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M. SC. (KIN), 1980 | B. SC. (KIN), 1972
48 years at SFU and still counting!
SFU opened its doors in 1965, and Craig was there! After changing majors a few times, Craig entered the Kinesiology undergraduate program when it began in 1969. In 1973, Craig started his M.Sc. in Kinesiology. While working on this degree, Craig became a Lab Instructor in Kinesiology, and he has never left. Now a Senior Lecturer in the Department of Biomedical Physiology and Kinesiology (BPK), formerly the School of Kinesiology, all students get to experience Craig’s teaching. First year students take Craig’s “Introduction to Kinesiology” course, and senior students finish their degrees with his “Human Physiology Lab” course. Students comment that Craig is a:
“Really great professor. You can tell he's knowledgeable and passionate about what he teaches. Very funny and engaging during lectures... actually makes you want to go to class.”
Craig has been influential in other ways.
He was Chair of the Kinesiology Undergraduate Program Committee for nine years.
In 1991, he was one of five founding directors of The British Columbia Association of Kinesiologists (BCAK), and its President from 1993 to 1995. The BCAK promotes kinesiology in BC as a valuable health care service. It supports the advancement of the Kinesiology profession, provides resources to its members to assist them in their practice, and promotes a code of ethics for members.
In 1991, Craig was awarded the SFU C.D. Nelson Memorial Prize in recognition of his work coordinating and leading the re-enactment of Simon Fraser's voyage down the Fraser River as part of Simon Fraser University's 25th anniversary celebrations in September 1990.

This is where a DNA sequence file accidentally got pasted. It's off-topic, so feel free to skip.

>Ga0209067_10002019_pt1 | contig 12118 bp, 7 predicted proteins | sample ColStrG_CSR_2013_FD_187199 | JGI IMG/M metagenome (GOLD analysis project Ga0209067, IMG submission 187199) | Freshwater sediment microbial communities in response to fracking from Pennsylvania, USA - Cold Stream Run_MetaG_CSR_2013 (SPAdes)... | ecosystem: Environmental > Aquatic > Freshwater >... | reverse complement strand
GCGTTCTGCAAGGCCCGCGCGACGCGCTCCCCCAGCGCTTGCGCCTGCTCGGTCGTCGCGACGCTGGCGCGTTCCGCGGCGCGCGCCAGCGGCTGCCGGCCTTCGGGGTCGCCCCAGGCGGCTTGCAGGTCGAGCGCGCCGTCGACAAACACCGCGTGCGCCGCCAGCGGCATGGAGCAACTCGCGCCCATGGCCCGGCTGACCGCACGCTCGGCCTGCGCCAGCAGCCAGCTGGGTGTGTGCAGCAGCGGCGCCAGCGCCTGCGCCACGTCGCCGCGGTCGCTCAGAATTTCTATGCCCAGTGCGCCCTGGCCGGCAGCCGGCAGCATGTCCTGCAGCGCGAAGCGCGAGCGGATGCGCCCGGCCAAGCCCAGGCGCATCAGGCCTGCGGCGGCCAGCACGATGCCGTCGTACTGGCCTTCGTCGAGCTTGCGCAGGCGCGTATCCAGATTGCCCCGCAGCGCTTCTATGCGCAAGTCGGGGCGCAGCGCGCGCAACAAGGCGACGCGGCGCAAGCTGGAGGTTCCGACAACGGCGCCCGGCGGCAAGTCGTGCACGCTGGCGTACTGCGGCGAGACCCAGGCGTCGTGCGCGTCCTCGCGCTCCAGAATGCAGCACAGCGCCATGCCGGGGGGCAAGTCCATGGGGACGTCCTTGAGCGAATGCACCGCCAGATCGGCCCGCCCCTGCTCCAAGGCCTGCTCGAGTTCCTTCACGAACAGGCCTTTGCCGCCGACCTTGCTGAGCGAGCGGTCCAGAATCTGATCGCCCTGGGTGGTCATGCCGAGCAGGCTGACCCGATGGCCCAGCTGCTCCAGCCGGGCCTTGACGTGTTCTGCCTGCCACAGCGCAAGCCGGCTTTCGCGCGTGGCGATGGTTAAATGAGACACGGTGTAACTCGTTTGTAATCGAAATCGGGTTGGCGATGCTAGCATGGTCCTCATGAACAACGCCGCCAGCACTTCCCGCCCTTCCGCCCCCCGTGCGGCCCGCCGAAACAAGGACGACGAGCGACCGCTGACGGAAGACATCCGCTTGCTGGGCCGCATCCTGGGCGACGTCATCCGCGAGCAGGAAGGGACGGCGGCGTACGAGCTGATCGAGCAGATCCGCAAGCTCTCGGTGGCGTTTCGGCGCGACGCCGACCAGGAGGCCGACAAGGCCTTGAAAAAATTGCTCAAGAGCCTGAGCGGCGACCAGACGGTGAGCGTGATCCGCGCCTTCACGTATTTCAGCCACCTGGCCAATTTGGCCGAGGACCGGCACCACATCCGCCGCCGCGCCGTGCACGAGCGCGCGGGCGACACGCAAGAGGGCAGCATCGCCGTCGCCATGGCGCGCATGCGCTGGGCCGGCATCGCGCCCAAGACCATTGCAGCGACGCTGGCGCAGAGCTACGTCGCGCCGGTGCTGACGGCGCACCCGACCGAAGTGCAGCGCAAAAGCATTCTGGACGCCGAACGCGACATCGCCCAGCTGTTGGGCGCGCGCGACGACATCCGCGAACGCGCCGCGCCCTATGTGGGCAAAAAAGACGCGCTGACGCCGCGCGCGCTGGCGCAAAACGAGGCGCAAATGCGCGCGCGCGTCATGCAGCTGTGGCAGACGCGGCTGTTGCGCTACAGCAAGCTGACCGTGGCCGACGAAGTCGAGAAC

In 1996, Craig was diagnosed with prostate cancer. He took this as an opportunity to find out as much as he could about the disease and treatment methods, and to use this knowledge to educate friends, colleagues, and students, often by telling detailed and funny stories of his very personal experiences. Craig and his wife Gloria, and others, started a prostate cancer support group for people in Coquitlam, Port Coquitlam and Port Moody; helped to set up a steering committee to coordinate area support groups outside of the Tri-Cities, and lobbied for increased research funding. In 1997, he was one of the founding directors and vice-chair of the British Columbia Foundation for Prostate Disease, a patient driven foundation to raise money for prostate cancer research and education, and which has since grown considerably and changed its name to the Prostate Cancer Foundation of BC.